© 2005

Agent-Based Modeling Meets Gaming Simulation

  • Kiyoshi Arai
  • Hiroshi Deguchi
  • Hiroyuki Matsui

Part of the Agent-Based Social Systems book series (ABSS, volume 2)

Table of contents

  1. Front Matter
    Pages I-VIII
  2. Hiroyuki Matsui, Kazuhisa Taniguchi, Yasuhiro Nakajima, Isao Ono, Hiroshi Sato, Naoki Mori et al.
    Pages 23-30
  3. Masato Kobayashi, Takao Terano
    Pages 49-58
  4. Yutaka I. Leon Suematsu, Keiki Takadama, Katsunori Shimohara, Osamu Katai, Kiyoshi Arai
    Pages 69-77
  5. Ruck Thawonmas, Ji-Young Ho, Yoshitaka Matsumoto
    Pages 79-88
  6. Jun Tanimoto, Haruyuki Fujii
    Pages 89-100
  7. Christian Buchta, David Meyer, Andreas Mild, Alexander Pfister, Alfred Taudes
    Pages 101-117
  8. Back Matter
    Pages 149-151

About this book


This collection of excellent papers cultivates a new perspective on agent-based social system sciences, gaming simulation, and their hybridization. Most of the papers included here were presented in the special session titled Agent-Based Modeling Meets Gaming Simulation at ISAGA2003, the 34th annual conference of the International Simulation and Gaming Association (ISAGA) at Kazusa Akademia Park in Kisarazu, Chiba, Japan, August 25–29, 2003. This post-proceedings was supported by the twenty-?rst century COE (Centers of Excellence) program Creation of Agent-Based Social Systems Sciences (ABSSS), established at the Tokyo Institute of Technology in 2004. The present volume comprises papers submitted to the special session of ISAGA2003 and provides a good example of the diverse scope and standard of research achieved in simulation and gaming today. The theme of the special session at ISAGA2003 was Agent-Based Modeling Meets Gaming Simulation. Nowadays, agent-based simulation is becoming very popular for modeling and solving complex social phenomena. It is also used to arrive at practical solutions to social problems. At the same time, however, the validity of simulation does not exist in the magni?cence of the model. R. Axelrod stresses the simplicity of the agent-based simulation model through the “Keep it simple, stupid” (KISS) principle: As an ideal, simple modeling is essential.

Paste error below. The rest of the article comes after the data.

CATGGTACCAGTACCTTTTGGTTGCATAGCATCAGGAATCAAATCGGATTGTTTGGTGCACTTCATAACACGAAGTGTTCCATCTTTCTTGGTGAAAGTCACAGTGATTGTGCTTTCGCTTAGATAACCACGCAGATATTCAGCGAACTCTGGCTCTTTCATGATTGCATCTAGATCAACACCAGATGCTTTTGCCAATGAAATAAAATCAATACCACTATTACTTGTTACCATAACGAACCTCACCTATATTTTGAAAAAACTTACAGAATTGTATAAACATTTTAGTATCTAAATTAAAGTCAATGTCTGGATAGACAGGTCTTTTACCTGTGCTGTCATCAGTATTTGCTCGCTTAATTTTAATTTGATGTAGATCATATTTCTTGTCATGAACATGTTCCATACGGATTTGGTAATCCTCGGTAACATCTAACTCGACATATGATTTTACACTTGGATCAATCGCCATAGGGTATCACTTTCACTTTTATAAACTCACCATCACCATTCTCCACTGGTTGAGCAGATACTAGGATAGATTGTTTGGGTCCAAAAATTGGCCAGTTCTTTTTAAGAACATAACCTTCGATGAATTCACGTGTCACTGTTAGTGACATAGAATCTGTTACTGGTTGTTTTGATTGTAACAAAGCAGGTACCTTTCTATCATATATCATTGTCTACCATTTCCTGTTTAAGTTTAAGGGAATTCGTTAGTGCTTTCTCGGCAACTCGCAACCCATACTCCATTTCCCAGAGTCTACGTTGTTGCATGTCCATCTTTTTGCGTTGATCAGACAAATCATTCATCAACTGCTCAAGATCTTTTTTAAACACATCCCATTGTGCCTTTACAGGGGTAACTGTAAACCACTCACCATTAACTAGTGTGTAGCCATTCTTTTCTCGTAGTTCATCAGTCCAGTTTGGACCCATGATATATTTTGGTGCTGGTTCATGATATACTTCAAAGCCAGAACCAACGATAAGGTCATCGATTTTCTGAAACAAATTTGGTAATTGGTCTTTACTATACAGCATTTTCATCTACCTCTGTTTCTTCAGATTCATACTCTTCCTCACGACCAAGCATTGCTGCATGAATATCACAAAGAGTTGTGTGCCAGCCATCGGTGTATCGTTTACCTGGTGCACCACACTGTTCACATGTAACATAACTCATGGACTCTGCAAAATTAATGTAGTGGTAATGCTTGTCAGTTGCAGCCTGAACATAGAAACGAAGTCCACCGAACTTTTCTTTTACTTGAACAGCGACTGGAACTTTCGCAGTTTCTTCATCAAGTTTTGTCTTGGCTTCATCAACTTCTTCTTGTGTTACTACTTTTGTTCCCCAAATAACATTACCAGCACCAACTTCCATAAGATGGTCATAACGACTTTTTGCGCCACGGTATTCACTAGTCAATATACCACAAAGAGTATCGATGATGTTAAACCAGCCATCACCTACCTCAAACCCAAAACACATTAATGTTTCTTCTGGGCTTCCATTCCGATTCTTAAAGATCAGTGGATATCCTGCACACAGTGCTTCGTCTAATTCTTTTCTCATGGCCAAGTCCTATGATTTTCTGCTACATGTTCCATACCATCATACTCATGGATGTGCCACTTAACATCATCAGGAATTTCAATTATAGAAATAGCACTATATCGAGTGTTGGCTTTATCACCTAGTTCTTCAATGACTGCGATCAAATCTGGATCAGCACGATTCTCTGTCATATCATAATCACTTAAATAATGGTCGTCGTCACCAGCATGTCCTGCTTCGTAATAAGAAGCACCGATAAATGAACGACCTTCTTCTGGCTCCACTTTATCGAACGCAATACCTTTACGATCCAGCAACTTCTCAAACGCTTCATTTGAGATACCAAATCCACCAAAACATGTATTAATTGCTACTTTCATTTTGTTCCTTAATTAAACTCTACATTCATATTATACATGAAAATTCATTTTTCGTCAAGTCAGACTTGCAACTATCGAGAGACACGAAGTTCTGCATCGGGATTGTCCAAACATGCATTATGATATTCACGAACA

Agent-Based Modeling Agent-Based Simulation Economics Nation Organization Theory Social Simulation modeling simulation

Editors and affiliations

  • Kiyoshi Arai
    • 1
  • Hiroshi Deguchi
    • 2
  • Hiroyuki Matsui
    • 3
  1. 1.Faculty of Social Systems ScienceChiba Institute of TechnologyNarashino, ChibaJapan
  2. 2.Interdisciplinary Graduate School of Science and EngineeringTokyo Institute of TechnologyYokohamaJapan
  3. 3.Graduate School of EconomicsKyoto UniversityKyotoJapan

Bibliographic information